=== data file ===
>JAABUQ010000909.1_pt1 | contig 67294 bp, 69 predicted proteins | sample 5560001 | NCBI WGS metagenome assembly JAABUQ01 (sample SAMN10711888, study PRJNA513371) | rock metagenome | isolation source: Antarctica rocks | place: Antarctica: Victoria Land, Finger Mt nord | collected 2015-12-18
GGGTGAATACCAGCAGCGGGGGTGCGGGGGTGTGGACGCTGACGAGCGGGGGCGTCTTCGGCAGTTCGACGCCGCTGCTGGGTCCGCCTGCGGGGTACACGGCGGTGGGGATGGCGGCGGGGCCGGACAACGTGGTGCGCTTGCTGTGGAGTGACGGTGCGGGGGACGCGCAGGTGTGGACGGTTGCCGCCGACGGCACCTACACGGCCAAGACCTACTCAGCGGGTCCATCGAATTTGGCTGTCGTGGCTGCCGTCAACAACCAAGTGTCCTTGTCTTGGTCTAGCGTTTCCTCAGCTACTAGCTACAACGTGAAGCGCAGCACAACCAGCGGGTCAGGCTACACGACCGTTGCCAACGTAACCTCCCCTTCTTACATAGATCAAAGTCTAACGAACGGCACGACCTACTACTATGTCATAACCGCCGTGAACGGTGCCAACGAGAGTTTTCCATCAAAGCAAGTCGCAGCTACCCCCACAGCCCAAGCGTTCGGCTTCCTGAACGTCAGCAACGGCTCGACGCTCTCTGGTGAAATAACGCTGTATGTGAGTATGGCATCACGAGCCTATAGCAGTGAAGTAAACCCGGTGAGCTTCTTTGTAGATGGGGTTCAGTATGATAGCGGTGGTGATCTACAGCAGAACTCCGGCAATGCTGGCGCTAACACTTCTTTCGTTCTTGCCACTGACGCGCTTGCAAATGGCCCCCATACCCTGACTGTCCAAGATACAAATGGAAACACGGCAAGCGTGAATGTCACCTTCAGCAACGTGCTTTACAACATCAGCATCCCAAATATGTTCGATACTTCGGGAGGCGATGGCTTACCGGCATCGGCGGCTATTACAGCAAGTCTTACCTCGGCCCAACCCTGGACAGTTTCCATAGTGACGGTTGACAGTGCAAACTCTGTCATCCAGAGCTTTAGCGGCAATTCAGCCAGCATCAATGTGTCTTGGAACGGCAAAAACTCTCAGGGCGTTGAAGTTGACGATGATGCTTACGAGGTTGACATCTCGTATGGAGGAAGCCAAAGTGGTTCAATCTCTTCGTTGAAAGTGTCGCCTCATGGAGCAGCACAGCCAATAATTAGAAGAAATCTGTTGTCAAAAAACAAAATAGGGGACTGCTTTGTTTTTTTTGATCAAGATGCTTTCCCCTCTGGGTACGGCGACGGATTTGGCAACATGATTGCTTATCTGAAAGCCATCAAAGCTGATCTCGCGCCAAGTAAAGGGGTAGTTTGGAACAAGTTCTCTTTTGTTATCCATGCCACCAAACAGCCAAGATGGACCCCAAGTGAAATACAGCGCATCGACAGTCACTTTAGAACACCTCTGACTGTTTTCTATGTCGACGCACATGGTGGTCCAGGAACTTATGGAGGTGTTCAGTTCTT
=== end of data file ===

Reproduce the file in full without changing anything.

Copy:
>JAABUQ010000909.1_pt1 | contig 67294 bp, 69 predicted proteins | sample 5560001 | NCBI WGS metagenome assembly JAABUQ01 (sample SAMN10711888, study PRJNA513371) | rock metagenome | isolation source: Antarctica rocks | place: Antarctica: Victoria Land, Finger Mt nord | collected 2015-12-18
GGGTGAATACCAGCAGCGGGGGTGCGGGGGTGTGGACGCTGACGAGCGGGGGCGTCTTCGGCAGTTCGACGCCGCTGCTGGGTCCGCCTGCGGGGTACACGGCGGTGGGGATGGCGGCGGGGCCGGACAACGTGGTGCGCTTGCTGTGGAGTGACGGTGCGGGGGACGCGCAGGTGTGGACGGTTGCCGCCGACGGCACCTACACGGCCAAGACCTACTCAGCGGGTCCATCGAATTTGGCTGTCGTGGCTGCCGTCAACAACCAAGTGTCCTTGTCTTGGTCTAGCGTTTCCTCAGCTACTAGCTACAACGTGAAGCGCAGCACAACCAGCGGGTCAGGCTACACGACCGTTGCCAACGTAACCTCCCCTTCTTACATAGATCAAAGTCTAACGAACGGCACGACCTACTACTATGTCATAACCGCCGTGAACGGTGCCAACGAGAGTTTTCCATCAAAGCAAGTCGCAGCTACCCCCACAGCCCAAGCGTTCGGCTTCCTGAACGTCAGCAACGGCTCGACGCTCTCTGGTGAAATAACGCTGTATGTGAGTATGGCATCACGAGCCTATAGCAGTGAAGTAAACCCGGTGAGCTTCTTTGTAGATGGGGTTCAGTATGATAGCGGTGGTGATCTACAGCAGAACTCCGGCAATGCTGGCGCTAACACTTCTTTCGTTCTTGCCACTGACGCGCTTGCAAATGGCCCCCATACCCTGACTGTCCAAGATACAAATGGAAACACGGCAAGCGTGAATGTCACCTTCAGCAACGTGCTTTACAACATCAGCATCCCAAATATGTTCGATACTTCGGGAGGCGATGGCTTACCGGCATCGGCGGCTATTACAGCAAGTCTTACCTCGGCCCAACCCTGGACAGTTTCCATAGTGACGGTTGACAGTGCAAACTCTGTCATCCAGAGCTTTAGCGGCAATTCAGCCAGCATCAATGTGTCTTGGAACGGCAAAAACTCTCAGGGCGTTGAAGTTGACGATGATGCTTACGAGGTTGACATCTCGTATGGAGGAAGCCAAAGTGGTTCAATCTCTTCGTTGAAAGTGTCGCCTCATGGAGCAGCACAGCCAATAATTAGAAGAAATCTGTTGTCAAAAAACAAAATAGGGGACTGCTTTGTTTTTTTTGATCAAGATGCTTTCCCCTCTGGGTACGGCGACGGATTTGGCAACATGATTGCTTATCTGAAAGCCATCAAAGCTGATCTCGCGCCAAGTAAAGGGGTAGTTTGGAACAAGTTCTCTTTTGTTATCCATGCCACCAAACAGCCAAGATGGACCCCAAGTGAAATACAGCGCATCGACAGTCACTTTAGAACACCTCTGACTGTTTTCTATGTCGACGCACATGGTGGTCCAGGAACTTATGGAGGTGTTCAGTTCTT